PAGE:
After causing the fall of Mugen and the ending the Third Poppy War, Rin is on the run. Hiding from her vengeful god, who rises to wreak havoc, hiding from the Empress who sold out her country, while plotting her revenge. But the Cike is a only a few numbers and with no other options, Rin must join the Dragon Warlord, who plans to remove the Empress and establish a brand new Republic. Struggling to control her power, Rin throws herself into the democratic turmoil, learning that the Empress holds darker secrets than she first anticipated and the Dragon Warlord’s beliefs are not what she expected. She might have ended the Third War, but another is about to begin and Rin will do anything to exact her revenge.
I had put off reading The Dragon Republic for so long. After reading the emotional turmoil that was The Poppy War back in 2018, my anticipation for its sequel, The Dragon Republic, was sky high. Life got in the way and a pandemic finally gave me time to read its sequel in time for the finale. The Poppy War was a wild fire start, burning from the first page. We witnessed Rin grow from a young child, unaware of her past to a young adult, that quite literally lit the world on fire. The Dragon Republic continues straight from the aftermath of TPW, Rin is tired and confused, while also battling the literal god that resides within her. She had ended the Mugen Federation overnight, but now she must face the consequences, and prepare for her next move: killing the Empress. Which is hard enough when her band of friends are labelled enemies of the Nikan Empire, and Rin struggles to control herself without the use of opium.
If you’re expecting the same energy of TPW, you might be disappointed by the pacing of its sequel. TPW was more fast paced while The Dragon Republic takes its time, and for good reason. Rin has always had the mindset of a soldier, fight first, think later. So she’s certainly hits a wall when she joins the Dragon Warlord’s fight, and for the first time, having to think diplomatically, and to go up against seasoned soldiers and qualified warlords, who see her as nothing but a demon from the South.
Like TPW, its sequel is equally unique and stands out as a strong sequel and middle book. Kuang does not falter in her story, her characters, old and new, shine through each page. Each new chapter brings suspense and drama, and with an ending that I couldn’t even imagine, I have complete faith in Kuang to complete this trilogy with a bang. Like I mentioned before, the pacing is much slower, and this helped a lot because the playing field is much larger than TPW, where much of its story was contained within the Academy, now we follow Rin as she travels through most of Nikara, visiting locations that were only mentioned by name. And Kuang opens the world in such a vivid way, her writing is on point and consistent through the novel, leaving no dull moments in Rin’s journey.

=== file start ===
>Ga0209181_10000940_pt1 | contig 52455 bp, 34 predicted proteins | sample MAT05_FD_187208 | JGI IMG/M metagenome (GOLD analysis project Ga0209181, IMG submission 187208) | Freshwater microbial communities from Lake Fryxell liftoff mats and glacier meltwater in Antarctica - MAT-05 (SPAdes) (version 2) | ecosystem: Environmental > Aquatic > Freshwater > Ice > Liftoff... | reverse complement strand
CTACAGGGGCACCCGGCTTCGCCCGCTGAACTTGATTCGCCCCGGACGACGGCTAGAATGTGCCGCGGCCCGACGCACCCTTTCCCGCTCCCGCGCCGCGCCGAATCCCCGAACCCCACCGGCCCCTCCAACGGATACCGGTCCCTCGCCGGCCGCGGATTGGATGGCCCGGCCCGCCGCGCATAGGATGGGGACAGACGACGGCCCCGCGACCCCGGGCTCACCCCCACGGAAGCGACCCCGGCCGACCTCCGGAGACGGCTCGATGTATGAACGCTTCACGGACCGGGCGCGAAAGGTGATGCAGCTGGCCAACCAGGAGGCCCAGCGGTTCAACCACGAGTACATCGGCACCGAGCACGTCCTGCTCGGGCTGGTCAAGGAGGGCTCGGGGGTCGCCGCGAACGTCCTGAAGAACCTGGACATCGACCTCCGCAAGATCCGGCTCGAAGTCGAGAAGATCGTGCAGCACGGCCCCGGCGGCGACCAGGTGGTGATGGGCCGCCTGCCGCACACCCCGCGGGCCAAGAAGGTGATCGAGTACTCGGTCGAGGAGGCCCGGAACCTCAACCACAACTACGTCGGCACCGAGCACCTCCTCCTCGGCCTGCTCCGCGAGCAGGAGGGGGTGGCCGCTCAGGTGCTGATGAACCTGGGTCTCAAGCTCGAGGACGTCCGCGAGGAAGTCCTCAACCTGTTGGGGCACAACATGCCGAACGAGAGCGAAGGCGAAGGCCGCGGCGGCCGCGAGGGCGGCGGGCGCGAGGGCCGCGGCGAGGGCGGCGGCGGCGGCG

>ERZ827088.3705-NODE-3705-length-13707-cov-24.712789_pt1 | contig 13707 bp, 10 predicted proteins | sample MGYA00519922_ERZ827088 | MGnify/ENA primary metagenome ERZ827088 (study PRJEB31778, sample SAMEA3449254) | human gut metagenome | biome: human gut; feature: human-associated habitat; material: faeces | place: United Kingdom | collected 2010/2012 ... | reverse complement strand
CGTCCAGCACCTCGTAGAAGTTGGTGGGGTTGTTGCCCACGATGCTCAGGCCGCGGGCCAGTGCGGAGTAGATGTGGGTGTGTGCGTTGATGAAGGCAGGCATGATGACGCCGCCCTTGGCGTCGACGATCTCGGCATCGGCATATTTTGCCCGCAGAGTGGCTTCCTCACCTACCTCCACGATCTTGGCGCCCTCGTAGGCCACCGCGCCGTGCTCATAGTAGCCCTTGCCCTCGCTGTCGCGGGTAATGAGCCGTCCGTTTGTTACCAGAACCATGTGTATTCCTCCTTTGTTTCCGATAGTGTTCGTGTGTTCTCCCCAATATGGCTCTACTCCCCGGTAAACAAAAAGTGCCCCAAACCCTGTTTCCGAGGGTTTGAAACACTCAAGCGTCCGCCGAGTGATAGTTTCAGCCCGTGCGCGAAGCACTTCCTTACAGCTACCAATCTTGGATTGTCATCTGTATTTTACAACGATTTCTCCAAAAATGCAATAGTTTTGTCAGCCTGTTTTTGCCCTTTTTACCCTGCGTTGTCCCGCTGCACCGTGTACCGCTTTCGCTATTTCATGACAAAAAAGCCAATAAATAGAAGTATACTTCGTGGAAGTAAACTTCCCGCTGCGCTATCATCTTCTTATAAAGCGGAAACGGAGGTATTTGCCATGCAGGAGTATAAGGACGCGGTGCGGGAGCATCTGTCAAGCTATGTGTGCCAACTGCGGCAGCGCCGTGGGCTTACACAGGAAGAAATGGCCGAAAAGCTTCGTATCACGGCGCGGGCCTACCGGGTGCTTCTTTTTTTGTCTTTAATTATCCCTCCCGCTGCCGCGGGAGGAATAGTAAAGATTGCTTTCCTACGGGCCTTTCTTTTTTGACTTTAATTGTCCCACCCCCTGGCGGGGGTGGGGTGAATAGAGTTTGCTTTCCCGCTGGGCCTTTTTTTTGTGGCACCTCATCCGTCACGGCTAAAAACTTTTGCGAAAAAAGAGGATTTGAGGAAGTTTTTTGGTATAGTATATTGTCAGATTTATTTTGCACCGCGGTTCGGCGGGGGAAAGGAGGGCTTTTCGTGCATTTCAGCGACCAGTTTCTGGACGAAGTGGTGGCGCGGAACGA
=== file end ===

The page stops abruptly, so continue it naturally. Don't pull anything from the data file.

One thing that Kuang does best is her characters. Each stands out on their own, and have grown remarkably from their first introduction. Rin, of course, has changed the most, now with a power that even she isn’t sure she can control. At first, I found myself quite frustrated with her actions, but then I had to realise this is a whole new ball park for her. Reeling from the loss of Altan, his presence remains throughout the novel in everyone as they realise that Rin is not Altan and she has to rise above her own expectations. Kitay, a personal favourite, remains headstrong but Rin’s actions have left him with conflicting feelings as everything Rin knows completely uproots his entire way of thought. The Cike, while also mourning the loss of their leader, rise to the forefront of this sequel. Chaghan tries his best to help Rin regain control of her power. His prophecies continues to confuse Rin, and creates even more tension as they fail to understand them again or refuse to admit to their truths. The Cike falter under new control, but Rin tries her hardest to live up to Altan’s leadership.
Overall, The Dragon Republic exceeded any and all expectations I had for a sequel. I intentionally missed out on some details that I adored on this review because it should be a surprise to the readers. What I loved the most was that Nikara gets an greater expansion in this sequel. We follow Rin and her crew all over, from the islands surrounding to the major city within. The worldbuilding is a crucial aspect for a series like this and Kuang does it well. We continue to learn more about the myths, prophecies, and general backstory to the history Nikara and how it ended up in the state that it’s in currently. The Empress, Su Daji, gets a great spotlight and in-depth backstory and when she inevitably clashes against Rin, it’s dangerous and thrilling. I have no idea what to expect in its finale, Burning God, but whatever the outcome, I know this series is already cemented as an all-time favourite.